Solving Real-world Issues through SMU-X Accounting Analytics Capstone Project

By SMU School of Accountancy Social Media Team

Predicting future market movements has always been a tricky task. With the deluge of information available on both mainstream and social media, investors need to stay on top of the latest industry developments if they wish to get the best returns from their investment.

As part of ACCT 414: Accounting Analytics Capstone, an SMU-X course, the team comprising Lyka Quinacman, Silvia Permata and Ng Shu Qi from the SMU School of Accountancy (SOA), and Goh Nai Yuh and Gordon Wong Kuan Wai from the SMU School of Computing and Information Systems (SCIS), had the opportunity to work together with Singapore Exchange (SGX) to devise a solution for their current revenue forecast process.

SGX’s present system requires human intervention to manually sift through various new sources to determine the inputs for their forecast. This method may lead to higher chances of inaccuracy as significant human judgement is used to determine these inputs.

The team’s proposed solution—to convert the semi-automated revenue prediction process to a fully automated one—aims to streamline the process and eliminate the human judgement bottleneck. This would enable a standard operating procedure, reduce total man-hours and improve the process accuracy over time.

However, this was easier said than done. As the requirements of the project went beyond the scope of the project, significant self-learning was required on the part of the students.

 

The team’s proposed solution to streamline the entire revenue prediction process

 

“Self-learning was an important aspect of the entire course where we were encouraged to experiment with various theories and concepts gathered from our own research and apply them to our final product to meet the requirements of our client,” Gordon observes.

Thankfully, the Capstone also allowed the team to access a wide range of resources. Shu Qi notes that, “although learning new techniques seemed like a daunting task, it is made possible with the materials that the Professors provided to us, as they gave us a headstart and direction about these techniques to develop the model for our project.”

With team members coming from different schools and courses of study, the process also made cross-disciplinary growth possible. Shu Qi, an Accountancy student, appreciated how she was able to pick up technical and coding-related skills throughout the course of the project, such as what scraping is about.

Working with different stakeholders also helped the team brush up on their communication skills. As Lyka explains, “It is crucial that we convey our message efficiently across to different parties to avoid bigger problems that could arise from misunderstandings. We also had to take note of the different demographics we were communicating with and learn how to show them that we recognise their needs.”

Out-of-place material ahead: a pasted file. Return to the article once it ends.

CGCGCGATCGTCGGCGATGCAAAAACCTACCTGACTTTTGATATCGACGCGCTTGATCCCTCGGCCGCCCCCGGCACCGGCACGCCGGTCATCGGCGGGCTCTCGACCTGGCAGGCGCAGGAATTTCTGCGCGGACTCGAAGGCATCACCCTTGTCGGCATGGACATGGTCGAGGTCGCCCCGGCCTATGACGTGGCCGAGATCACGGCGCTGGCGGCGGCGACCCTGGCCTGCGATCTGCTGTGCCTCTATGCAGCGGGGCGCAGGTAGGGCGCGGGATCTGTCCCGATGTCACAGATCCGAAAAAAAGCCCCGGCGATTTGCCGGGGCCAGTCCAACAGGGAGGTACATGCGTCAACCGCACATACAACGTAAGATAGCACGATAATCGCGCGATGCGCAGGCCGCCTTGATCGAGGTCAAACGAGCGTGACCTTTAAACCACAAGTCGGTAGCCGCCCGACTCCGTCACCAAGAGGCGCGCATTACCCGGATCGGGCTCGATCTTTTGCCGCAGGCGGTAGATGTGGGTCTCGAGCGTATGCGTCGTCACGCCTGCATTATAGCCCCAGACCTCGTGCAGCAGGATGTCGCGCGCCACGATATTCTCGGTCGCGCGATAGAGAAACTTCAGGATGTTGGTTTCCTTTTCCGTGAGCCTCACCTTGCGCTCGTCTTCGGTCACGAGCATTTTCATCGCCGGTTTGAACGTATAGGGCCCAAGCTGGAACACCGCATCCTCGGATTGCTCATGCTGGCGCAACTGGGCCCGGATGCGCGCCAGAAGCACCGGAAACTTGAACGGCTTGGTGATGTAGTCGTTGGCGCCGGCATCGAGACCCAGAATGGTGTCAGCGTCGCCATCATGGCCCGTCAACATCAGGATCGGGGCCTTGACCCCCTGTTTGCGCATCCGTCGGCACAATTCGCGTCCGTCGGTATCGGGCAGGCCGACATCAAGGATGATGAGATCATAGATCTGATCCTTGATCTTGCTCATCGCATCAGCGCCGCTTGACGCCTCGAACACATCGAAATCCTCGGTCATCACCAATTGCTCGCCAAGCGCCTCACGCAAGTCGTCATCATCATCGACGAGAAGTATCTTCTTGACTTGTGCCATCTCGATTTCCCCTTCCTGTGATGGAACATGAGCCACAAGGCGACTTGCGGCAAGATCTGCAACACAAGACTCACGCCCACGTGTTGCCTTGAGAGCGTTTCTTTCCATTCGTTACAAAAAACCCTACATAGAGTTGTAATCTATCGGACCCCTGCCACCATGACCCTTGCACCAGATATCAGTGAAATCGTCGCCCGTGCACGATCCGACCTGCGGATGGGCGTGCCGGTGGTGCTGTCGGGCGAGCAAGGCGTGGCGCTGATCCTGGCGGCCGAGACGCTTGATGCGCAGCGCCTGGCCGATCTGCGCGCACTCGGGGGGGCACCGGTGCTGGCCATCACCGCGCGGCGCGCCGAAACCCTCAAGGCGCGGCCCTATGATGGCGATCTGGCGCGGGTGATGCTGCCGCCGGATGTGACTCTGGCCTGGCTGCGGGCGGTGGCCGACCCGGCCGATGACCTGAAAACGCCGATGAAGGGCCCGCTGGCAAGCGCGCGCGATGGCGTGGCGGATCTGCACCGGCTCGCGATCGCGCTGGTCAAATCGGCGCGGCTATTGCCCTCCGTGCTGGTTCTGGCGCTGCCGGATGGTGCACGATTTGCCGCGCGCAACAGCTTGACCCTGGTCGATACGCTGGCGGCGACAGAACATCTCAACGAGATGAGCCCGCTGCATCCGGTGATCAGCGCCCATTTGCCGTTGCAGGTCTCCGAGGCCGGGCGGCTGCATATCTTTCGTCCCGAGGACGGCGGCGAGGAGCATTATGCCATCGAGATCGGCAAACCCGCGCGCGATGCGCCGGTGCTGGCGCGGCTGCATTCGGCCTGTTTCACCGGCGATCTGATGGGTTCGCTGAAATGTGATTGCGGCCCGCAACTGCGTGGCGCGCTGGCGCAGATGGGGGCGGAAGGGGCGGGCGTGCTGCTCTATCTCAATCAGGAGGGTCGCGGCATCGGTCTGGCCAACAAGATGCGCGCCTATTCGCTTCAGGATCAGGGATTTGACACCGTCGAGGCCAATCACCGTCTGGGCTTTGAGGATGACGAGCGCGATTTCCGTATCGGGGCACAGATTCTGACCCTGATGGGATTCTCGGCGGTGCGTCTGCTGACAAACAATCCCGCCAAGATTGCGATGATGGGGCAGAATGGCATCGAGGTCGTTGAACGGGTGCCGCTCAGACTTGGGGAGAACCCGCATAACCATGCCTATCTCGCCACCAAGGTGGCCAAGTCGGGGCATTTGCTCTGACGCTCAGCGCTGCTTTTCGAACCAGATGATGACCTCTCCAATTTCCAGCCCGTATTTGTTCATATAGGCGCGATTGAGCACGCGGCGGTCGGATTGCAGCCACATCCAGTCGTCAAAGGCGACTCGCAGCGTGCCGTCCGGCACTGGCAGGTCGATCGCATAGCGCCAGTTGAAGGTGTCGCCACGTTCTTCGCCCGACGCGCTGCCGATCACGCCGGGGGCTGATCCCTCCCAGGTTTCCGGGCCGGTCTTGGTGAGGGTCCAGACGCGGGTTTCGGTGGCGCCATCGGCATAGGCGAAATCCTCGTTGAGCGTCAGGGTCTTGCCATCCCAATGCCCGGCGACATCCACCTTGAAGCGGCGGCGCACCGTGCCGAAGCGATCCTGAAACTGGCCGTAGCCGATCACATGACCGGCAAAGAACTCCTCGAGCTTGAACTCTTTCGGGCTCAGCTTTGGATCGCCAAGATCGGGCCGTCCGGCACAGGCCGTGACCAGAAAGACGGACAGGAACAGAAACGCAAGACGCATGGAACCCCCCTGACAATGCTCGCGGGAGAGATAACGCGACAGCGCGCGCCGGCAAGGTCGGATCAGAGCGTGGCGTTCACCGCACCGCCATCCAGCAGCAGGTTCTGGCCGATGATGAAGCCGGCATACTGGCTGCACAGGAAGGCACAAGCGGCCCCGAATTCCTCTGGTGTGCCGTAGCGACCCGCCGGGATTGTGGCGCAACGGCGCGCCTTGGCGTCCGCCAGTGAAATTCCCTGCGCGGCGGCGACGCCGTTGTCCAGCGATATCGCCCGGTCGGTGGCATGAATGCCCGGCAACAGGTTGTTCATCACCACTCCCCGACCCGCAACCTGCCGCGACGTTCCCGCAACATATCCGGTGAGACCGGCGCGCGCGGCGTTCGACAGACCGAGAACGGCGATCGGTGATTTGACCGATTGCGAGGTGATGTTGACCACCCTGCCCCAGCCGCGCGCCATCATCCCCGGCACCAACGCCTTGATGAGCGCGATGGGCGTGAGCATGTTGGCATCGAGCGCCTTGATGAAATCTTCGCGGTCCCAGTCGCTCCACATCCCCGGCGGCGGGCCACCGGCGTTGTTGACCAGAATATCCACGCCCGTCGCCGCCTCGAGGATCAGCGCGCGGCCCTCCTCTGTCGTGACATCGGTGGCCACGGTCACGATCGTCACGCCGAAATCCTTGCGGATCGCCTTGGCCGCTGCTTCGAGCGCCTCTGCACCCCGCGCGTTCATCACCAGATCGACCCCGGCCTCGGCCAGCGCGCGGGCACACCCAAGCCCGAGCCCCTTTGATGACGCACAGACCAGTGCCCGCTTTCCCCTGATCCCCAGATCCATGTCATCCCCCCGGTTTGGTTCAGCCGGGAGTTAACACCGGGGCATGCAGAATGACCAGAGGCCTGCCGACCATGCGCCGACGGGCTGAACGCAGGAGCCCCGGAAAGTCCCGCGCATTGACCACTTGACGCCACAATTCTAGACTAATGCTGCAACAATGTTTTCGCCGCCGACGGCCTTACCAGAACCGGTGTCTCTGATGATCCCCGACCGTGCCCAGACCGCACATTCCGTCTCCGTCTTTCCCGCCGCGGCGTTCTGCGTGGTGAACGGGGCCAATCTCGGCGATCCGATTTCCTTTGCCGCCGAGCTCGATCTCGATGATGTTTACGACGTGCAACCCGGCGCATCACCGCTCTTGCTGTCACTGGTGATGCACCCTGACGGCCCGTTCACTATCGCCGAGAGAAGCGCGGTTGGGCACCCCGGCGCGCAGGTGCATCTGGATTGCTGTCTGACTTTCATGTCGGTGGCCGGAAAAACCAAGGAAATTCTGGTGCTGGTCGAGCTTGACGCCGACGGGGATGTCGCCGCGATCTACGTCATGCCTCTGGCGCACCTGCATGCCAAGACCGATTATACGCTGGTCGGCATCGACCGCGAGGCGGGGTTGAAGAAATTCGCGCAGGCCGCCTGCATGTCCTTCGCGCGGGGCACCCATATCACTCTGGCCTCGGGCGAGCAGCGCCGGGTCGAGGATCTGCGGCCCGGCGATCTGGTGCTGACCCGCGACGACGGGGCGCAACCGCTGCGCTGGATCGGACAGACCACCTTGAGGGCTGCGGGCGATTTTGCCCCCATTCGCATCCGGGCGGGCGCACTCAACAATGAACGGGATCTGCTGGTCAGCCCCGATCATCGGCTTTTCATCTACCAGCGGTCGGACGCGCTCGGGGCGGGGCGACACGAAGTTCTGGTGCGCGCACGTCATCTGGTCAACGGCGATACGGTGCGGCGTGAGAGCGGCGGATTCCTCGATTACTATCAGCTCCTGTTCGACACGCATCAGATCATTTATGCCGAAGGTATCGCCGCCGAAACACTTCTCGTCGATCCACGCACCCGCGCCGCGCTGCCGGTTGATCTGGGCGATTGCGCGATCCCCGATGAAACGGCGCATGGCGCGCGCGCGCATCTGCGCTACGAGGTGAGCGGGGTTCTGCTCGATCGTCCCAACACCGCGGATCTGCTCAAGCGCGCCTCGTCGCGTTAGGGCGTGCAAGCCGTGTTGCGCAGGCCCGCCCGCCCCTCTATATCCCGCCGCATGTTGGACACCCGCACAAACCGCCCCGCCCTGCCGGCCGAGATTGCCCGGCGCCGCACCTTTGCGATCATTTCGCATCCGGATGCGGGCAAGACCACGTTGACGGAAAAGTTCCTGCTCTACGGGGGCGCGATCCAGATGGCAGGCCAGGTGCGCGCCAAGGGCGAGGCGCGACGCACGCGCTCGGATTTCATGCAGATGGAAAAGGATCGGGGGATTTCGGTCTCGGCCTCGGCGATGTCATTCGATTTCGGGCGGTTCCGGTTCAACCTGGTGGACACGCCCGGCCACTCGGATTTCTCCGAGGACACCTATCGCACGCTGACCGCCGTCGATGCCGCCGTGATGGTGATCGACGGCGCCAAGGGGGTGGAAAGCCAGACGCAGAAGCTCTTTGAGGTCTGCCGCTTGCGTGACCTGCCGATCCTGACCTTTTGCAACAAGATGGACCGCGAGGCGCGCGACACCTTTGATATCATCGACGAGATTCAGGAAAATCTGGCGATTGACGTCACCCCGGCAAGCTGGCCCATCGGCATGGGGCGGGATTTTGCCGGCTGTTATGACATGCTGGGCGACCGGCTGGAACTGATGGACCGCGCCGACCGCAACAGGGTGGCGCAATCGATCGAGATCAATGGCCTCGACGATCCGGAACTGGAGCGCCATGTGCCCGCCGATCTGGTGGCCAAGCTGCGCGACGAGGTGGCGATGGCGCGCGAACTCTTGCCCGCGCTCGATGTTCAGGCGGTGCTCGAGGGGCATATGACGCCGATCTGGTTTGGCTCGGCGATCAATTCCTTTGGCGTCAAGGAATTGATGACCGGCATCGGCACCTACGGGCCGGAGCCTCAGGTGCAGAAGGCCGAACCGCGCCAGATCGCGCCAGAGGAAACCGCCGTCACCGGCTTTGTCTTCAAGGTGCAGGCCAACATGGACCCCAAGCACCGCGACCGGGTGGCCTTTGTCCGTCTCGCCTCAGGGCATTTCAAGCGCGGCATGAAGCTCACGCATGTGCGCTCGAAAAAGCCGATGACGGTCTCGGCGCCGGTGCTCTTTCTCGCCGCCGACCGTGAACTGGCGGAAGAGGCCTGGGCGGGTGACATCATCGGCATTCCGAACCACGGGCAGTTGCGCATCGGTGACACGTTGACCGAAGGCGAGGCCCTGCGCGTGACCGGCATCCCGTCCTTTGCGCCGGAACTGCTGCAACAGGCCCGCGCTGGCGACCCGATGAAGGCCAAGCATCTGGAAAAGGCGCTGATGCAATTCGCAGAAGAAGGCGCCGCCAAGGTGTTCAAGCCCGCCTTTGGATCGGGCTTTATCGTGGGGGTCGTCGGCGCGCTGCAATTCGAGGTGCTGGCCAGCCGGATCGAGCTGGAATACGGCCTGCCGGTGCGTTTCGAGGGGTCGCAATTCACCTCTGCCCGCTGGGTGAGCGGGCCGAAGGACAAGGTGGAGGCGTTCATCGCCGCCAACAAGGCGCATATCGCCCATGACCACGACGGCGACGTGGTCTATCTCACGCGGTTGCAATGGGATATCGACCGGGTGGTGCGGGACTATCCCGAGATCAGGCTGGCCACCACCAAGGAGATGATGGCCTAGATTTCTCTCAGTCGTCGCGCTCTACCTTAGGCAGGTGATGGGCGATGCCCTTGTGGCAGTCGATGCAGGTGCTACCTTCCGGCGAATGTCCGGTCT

The team’s mentor, SGX Assistant Vice President Mr Sohel Arnool, guided the students and provided constructive and encouraging feedback on their proposed solutions. Limited to online meetings with Mr Arnool due to restrictions brought about by Covid-19, the students had to explore as a team new ways to explain their dashboard to their client in the absence of in-person demonstrations.

 

The dashboard developed by the team

 

Silvia adds, “Within the team, we also realised that with differing communication styles, our best approach to communication was to always try our best to reach a common consensus. Being gracious and embracing our differences in the team were necessary as it’s common for us to be overwhelmed by our other deadlines and even issues outside of our school work.”

 

“We found it very impressive that the students could understand the requirement and implement it in such a short time.”

 

Ultimately, the SMU-X module allowed the students to break out of their comfort zones and learn how to best manage different commitments and expectations from different parties. Their efforts did not go unnoticed. Mr Arnool said, “We found it very impressive that the students could understand the requirement and implement it in such a short time. It was truly wonderful to see how the team divided the work amongst them so that each can give his or her maximum capacity. A great illustration of teamwork!”

The team also expressed their gratitude for the patience and support they received from SGX which made their learning experience even more valuable. Gordon puts it together rather succinctly. “All in all, our journey allowed us to overcome the mental barrier of sailing into unchartered waters as we worked together to deliver real-life solutions to our client.”

 

 

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